Written by Jayanth Narayanan, PhD.
One of the most difficult things to do when we feel wronged upon is to forgive those who have inflicted harm on us. Great leaders are able to channel such anger to bring about social change. In fact the very reason why some leaders are thought of to be great is because of their capacity to forgive. The interdependence in organizations creates the potential for people to knowingly or unknowingly betray each other’s trust leading to feelings of vengeance and forgiveness. It is also this interdepence that creates the possibility for care and compassion in how we relate to one another. In our research, we sought to examine whether there is indeed a benefit when leaders respond with compassion. We also sought to examine whether there maybe costs to holding onto grudges.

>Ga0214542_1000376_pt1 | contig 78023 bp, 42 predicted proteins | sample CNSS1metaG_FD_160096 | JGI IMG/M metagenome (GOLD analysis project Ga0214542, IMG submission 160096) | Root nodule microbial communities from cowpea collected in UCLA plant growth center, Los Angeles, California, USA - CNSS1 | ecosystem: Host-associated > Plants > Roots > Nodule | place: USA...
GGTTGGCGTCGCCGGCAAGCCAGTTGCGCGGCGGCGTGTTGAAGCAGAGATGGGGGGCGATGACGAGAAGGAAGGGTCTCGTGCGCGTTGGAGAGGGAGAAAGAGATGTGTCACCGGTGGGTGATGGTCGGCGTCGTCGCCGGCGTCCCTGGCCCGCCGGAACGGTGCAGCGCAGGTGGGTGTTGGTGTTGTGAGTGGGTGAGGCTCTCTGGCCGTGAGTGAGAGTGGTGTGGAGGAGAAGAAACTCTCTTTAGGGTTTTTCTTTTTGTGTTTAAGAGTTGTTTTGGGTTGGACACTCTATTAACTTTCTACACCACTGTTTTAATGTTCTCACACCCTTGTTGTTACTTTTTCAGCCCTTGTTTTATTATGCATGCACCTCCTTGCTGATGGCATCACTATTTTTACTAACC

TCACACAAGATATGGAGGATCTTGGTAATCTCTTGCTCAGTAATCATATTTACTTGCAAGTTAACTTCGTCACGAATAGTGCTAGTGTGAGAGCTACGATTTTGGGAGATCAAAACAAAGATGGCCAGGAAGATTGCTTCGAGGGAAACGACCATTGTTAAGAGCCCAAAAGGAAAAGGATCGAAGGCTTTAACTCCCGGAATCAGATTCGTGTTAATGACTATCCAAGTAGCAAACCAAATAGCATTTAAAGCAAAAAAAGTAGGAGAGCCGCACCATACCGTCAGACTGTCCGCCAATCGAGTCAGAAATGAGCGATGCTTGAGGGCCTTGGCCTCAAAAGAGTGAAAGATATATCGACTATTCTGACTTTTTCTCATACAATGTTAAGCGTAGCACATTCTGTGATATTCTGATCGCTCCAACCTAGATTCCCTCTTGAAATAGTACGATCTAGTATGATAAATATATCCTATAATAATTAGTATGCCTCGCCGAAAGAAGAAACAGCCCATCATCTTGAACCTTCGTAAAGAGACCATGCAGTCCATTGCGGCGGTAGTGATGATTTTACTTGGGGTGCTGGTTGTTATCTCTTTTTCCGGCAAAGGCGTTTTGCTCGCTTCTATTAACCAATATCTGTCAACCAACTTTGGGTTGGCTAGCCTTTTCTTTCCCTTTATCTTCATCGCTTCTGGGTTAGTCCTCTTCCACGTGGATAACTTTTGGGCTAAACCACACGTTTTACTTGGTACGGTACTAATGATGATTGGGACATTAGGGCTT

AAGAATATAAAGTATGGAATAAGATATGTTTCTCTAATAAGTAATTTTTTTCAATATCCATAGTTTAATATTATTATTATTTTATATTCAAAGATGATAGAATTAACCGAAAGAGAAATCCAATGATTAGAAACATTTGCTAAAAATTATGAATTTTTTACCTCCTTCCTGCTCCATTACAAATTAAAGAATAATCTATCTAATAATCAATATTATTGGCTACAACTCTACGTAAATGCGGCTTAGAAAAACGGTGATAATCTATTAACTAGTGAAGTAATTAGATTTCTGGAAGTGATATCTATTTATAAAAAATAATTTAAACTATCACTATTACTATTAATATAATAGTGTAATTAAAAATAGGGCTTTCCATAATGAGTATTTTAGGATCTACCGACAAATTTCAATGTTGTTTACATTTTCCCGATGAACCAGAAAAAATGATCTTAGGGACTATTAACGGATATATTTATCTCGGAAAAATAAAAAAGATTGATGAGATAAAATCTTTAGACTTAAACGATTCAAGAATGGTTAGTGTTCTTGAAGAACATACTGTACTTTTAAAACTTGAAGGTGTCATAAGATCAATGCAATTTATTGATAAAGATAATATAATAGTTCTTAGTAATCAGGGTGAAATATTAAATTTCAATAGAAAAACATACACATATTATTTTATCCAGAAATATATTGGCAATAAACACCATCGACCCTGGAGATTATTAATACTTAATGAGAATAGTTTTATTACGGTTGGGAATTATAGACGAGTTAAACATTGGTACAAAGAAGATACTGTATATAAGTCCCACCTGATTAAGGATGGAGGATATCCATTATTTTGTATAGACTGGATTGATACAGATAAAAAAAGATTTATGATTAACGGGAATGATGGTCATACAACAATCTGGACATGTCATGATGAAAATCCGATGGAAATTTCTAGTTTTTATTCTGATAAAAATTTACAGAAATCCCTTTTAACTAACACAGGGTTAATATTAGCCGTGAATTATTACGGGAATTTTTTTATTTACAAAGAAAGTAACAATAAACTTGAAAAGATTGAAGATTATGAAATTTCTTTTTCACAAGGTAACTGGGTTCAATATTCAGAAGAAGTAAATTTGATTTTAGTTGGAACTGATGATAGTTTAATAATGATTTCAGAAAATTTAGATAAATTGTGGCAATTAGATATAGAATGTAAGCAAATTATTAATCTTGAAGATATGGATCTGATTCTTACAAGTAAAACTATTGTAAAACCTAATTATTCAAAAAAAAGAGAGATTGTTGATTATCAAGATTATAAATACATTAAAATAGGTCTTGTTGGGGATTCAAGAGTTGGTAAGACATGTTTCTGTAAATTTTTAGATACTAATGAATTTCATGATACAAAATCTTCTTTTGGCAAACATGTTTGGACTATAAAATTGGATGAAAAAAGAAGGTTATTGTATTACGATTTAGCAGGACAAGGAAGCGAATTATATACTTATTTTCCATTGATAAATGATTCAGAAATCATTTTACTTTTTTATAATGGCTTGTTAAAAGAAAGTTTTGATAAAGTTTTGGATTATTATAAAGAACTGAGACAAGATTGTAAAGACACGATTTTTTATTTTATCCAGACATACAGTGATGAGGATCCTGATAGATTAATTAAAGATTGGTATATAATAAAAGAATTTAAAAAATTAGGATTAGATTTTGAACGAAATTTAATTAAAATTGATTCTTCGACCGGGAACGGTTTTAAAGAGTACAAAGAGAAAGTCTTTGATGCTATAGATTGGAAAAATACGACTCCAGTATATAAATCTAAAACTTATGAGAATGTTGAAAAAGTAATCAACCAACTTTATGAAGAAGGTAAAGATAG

We examined the consequences of recalling grudges. In a study we did at the National University of Singapore, we asked half our participants to recall an incident in their lives where they had been transgressed upon and they had still not forgiven the perpetrator. We asked the other half of our participants to recall an incident where they had been transgressed upon and they had chosen to forgive the perpetrator — a very emotional exercise for our participants. Nevertheless, there were no differences in the severity of the incidents people recalled in the two conditions. Following this procedure, we got people to perform various tasks to see if this mere recollection affects people in anyway.
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